Paavo Järvi Conducts Curtis Symphony Orchestra in All-Russian Program at Carnegie Hall
Paavo Järvi (pictured), music director of the Cincinnati Symphony Orchestra and Curtis alumnus, conducts the Curtis Symphony Orchestra on Tuesday, April 28 at 8pm in Stern Auditorium at Carnegie Hall. The all-Russian program features Stravinsky’s Petrushka (1947) and two works by Prokofiev: Suite No. 1 from Romeo and Juliet and Sinfonia concertante with cello soloist Carter Brey.
The Curtis Symphony Orchestra has been called “an orchestra that any city would be lucky to have as its professional ensemble” (Philadelphia Inquirer) and has been praised for its “otherworldly ensemble and professional level of sophistication” (New York Times). Recent visiting conductors include Charles Dutoit, Alan Gilbert, Simon Rattle, Michael Tilson Thomas, and Miguel Harth-Bedoya. This real-world training has enabled Curtis alumni to assume prominent positions in major orchestras across the United States , Canada , and abroad. Sixteen percent of the principal chairs in America ’s top 25 orchestras are held by Curtis-trained musicians.
The Curtis Institute of Music educates and trains exceptionally gifted young musicians for careers as performing artists on the highest professional level. One of the world’s leading music schools, Curtis provides full-tuition scholarships to all of its 162 students, ensuring that admissions are based solely on artistic promise. A Curtis education is uniquely tailored to the individual student, with personalized attention from a celebrated faculty and unusually frequent performance opportunities. This distinctive “learn by doing” approach to musical training has produced an impressive number of notable artists, from such legends as Leonard Bernstein and Samuel Barber to current stars Juan Diego Flórez, Alan Gilbert, Hilary Hahn, Leila Josefowicz, Jennifer Higdon, and Lang Lang.
Paavo Järvi, one of the most sought-after conductors of his generation, became music director of the Cincinnati Symphony Orchestra in 2001 and recently extended his contract through the 2011-12 season. In 2004, Mr. Järvi became artistic director of the Deutsche Kammerphilharmonie Bremen , one of the world’s leading chamber orchestras, and he also serves as music director of the Frankfurt Radio Symphony Orchestra. He will become the seventh music director of the Orchestre de Paris beginning in the 2010-11 season.
Mr. Järvi’s demand as a guest conductor has led to engagements with the world’s major orchestras including the Berlin, St. Petersburg, and Vienna Philharmonics. In North America , he regularly conducts the Boston Symphony, Philadelphia Orchestra, Cleveland Orchestra, Los Angeles Philharmonic, New York Philharmonic, and Chicago Symphony. He previously held the post of principal guest conductor with the Royal Stockholm Philharmonic and the City of Birmingham Symphony Orchestra.
Born in Estonia , he studied percussion and conducting at the Tallinn Music High School . His studies continued in the United States at the Curtis Institute under Otto-Werner Mueller and Max Rudolf, former music director of the Cincinnati Symphony Orchestra, as well as at the Los Angeles Philharmonic Institute with Leonard Bernstein.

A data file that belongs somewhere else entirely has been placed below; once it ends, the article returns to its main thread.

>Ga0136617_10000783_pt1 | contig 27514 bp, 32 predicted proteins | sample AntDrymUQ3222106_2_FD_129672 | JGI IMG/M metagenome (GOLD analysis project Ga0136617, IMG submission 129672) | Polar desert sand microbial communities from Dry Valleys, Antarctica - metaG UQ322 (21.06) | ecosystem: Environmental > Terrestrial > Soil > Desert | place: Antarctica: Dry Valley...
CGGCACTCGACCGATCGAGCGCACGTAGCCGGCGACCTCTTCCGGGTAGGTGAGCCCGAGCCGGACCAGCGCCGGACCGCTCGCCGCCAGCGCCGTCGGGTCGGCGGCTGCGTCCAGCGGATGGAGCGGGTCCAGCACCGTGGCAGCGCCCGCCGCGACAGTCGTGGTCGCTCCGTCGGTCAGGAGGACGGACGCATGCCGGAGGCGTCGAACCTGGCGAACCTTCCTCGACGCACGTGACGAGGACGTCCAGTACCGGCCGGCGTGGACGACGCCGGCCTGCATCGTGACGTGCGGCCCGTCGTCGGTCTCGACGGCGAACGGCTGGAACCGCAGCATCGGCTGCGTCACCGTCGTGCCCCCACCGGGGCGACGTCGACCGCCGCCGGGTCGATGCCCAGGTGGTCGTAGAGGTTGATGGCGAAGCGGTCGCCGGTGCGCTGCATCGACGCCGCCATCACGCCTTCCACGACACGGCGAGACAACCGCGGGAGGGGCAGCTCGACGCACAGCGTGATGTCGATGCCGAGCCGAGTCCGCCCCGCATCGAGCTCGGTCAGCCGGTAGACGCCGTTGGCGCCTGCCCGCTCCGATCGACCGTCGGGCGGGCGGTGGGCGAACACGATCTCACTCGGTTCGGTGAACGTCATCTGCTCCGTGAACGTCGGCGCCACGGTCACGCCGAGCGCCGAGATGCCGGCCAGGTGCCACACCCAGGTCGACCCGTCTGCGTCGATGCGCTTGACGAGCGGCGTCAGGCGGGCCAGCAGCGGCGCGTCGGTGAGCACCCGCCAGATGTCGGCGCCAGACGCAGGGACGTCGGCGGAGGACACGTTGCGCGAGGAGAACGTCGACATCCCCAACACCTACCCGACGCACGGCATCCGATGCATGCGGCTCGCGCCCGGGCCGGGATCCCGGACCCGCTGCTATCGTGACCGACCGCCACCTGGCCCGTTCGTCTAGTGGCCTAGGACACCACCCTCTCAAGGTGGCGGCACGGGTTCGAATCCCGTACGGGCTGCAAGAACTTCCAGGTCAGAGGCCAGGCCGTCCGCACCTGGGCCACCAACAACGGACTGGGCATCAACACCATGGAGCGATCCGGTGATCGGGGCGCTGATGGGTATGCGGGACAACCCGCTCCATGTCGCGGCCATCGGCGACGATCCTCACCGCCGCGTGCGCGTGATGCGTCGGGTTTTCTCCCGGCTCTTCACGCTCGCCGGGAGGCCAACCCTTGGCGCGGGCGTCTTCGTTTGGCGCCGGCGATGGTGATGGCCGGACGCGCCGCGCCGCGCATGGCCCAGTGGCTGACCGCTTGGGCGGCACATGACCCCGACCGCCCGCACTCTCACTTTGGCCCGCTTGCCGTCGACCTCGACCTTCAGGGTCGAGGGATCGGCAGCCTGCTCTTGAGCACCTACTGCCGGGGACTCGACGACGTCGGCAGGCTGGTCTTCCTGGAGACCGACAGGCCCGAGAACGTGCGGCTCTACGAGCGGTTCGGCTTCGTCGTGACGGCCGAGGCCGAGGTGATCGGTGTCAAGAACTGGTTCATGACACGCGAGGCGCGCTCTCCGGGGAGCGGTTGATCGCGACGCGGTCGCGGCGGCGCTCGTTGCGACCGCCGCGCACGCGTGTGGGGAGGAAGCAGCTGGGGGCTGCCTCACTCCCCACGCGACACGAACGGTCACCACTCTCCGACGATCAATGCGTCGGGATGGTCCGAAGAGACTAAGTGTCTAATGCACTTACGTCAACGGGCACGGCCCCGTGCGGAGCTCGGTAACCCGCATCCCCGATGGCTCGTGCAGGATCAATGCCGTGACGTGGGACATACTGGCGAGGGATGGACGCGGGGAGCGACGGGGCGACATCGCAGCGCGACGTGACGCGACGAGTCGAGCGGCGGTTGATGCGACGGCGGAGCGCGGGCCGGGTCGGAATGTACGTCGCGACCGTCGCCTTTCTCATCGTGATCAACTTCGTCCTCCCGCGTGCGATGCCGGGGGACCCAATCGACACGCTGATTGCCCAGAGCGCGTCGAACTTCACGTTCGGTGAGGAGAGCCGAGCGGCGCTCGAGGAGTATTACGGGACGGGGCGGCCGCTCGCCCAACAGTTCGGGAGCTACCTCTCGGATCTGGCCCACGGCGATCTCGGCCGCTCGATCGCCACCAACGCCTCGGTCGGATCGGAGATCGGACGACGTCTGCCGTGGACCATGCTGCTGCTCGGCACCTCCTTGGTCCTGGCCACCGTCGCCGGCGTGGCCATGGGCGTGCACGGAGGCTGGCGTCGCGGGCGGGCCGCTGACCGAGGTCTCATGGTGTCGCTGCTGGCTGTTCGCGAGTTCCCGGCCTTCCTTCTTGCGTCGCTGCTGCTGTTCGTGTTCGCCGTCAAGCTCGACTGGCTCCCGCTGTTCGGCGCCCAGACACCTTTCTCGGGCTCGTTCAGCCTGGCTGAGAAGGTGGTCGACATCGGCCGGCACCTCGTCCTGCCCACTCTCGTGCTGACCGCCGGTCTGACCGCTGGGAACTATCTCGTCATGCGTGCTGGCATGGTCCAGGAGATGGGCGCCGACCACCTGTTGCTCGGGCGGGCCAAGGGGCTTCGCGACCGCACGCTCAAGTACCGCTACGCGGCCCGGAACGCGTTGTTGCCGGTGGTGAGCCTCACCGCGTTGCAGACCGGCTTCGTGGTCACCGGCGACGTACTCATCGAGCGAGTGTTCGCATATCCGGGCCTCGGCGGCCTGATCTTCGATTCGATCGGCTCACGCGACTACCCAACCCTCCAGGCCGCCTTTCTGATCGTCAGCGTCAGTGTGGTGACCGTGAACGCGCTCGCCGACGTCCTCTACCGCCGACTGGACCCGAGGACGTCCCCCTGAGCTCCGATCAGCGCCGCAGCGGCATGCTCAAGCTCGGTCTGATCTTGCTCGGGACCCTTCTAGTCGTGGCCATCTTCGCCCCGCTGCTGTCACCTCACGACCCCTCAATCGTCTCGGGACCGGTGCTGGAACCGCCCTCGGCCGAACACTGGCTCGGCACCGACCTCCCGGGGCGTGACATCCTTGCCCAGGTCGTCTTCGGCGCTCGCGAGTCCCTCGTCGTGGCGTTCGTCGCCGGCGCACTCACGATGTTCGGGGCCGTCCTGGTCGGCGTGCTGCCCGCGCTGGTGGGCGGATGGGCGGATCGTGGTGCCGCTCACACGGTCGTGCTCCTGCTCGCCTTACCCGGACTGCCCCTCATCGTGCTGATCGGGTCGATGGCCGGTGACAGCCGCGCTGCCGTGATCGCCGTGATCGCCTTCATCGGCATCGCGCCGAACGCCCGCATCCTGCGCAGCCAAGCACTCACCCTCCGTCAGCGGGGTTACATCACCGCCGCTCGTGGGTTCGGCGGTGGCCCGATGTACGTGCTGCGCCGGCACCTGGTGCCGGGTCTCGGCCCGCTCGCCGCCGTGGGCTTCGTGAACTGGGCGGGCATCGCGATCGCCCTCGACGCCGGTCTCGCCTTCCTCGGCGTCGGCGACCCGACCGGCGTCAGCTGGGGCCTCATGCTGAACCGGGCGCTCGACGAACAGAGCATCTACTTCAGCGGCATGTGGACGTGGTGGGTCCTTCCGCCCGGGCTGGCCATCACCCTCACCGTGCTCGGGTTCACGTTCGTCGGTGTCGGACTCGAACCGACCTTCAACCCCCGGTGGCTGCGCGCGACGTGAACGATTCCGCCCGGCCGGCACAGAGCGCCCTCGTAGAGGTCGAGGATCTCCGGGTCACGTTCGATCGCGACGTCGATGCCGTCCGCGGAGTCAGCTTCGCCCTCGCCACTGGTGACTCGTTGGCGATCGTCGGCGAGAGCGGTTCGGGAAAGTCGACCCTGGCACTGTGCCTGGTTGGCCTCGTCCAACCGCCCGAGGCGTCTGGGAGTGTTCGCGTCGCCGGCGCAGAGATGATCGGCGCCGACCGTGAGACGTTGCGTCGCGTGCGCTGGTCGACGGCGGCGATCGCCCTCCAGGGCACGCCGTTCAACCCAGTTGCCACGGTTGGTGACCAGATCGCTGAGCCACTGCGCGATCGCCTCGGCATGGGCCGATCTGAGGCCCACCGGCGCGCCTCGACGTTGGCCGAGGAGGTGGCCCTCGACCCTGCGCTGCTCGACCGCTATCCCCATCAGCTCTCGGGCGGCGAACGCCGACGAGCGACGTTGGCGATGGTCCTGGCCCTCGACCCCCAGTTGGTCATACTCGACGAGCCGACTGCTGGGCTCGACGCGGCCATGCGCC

Principal cellist of the New York Philharmonic, Carter Brey joined the faculty of the Curtis Institute of Music in 2008. “I’m very excited about the opportunity to kick off my relationship with the school through this pair of concerts” said Mr. Brey. “It will be a nice way for the students to get to know me a little better and vice versa.” The 100 young musicians between the ages of 14 and 25 who make up the Curtis Symphony Orchestra will perform Prokofiev’s Sinfonia concertante with Mr. Brey. “I think it’s one of Prokofiev’s best large-scale works,” he said. “The melodic invention is fantastic. Because he wrote it in concert for Mstislav Rostropovich, it’s very idiomatic for the instrument. It’s a challenge, but very rewarding.”
Carter Brey rose to international attention in 1981 as a prizewinner in the Rostropovich Intern ational Cello Competition. He was appointed principal cellist of the New York Philharmonic in 1996 and has performed numerous times as a soloist with the orchestra under the batons of Kurt Masur, Lorin Maazel, Zubin Mehta, and Alan Gilbert. The first musician to win the Arts Council of America’s Performing Arts Prize, Mr. Brey has also won the Gregor Piatigorsky Memorial Prize, Avery Fisher Career Grant, and Young Concert Artists’ Michaels Award.
As a chamber musician, Mr. Brey has made regular appearances with the Tokyo and Emerson String Quartets, Chamber Music Society of Lincoln Center, the Spoleto Festival in the United States and Italy, and the Santa Fe and La Jolla chamber music festivals, among others. His discography includes Chopin’s complete works for cello and piano with Garrick Ohlsson (Arabesque), and The Latin American Album (Helicon Records), featuring compositions from South America and Mexico with Christopher O’Riley. Mr. Brey studied with Laurence Lesser and Stephen Kates at the Peabody Conservatory of Music and with Aldo Parisot at Yale University.
Tuesday, April 28 at 8pm
Curtis Symphony Orchestra
Jack Wolgin Orchestral Concerts
Perelman Stage, Isaac Stern Auditorium, Carnegie Hall, 57th Street and 7th Avenue , New York
STRAVINSKY: Petrushka (1947)
PROKOFIEV: Sinfonia concertante (Carter Brey, cello)
PROKOFIEV: Suite No. 1 from Romeo and Juliet
Tickets are $16, $30, and $50 and are available at the Carnegie Ticket Office at (212) 247-7800 or www.carnegiehall.org. Pre-concert gala tickets are available through the Curtis Development Office at (215) 893-5279 or email@example.com.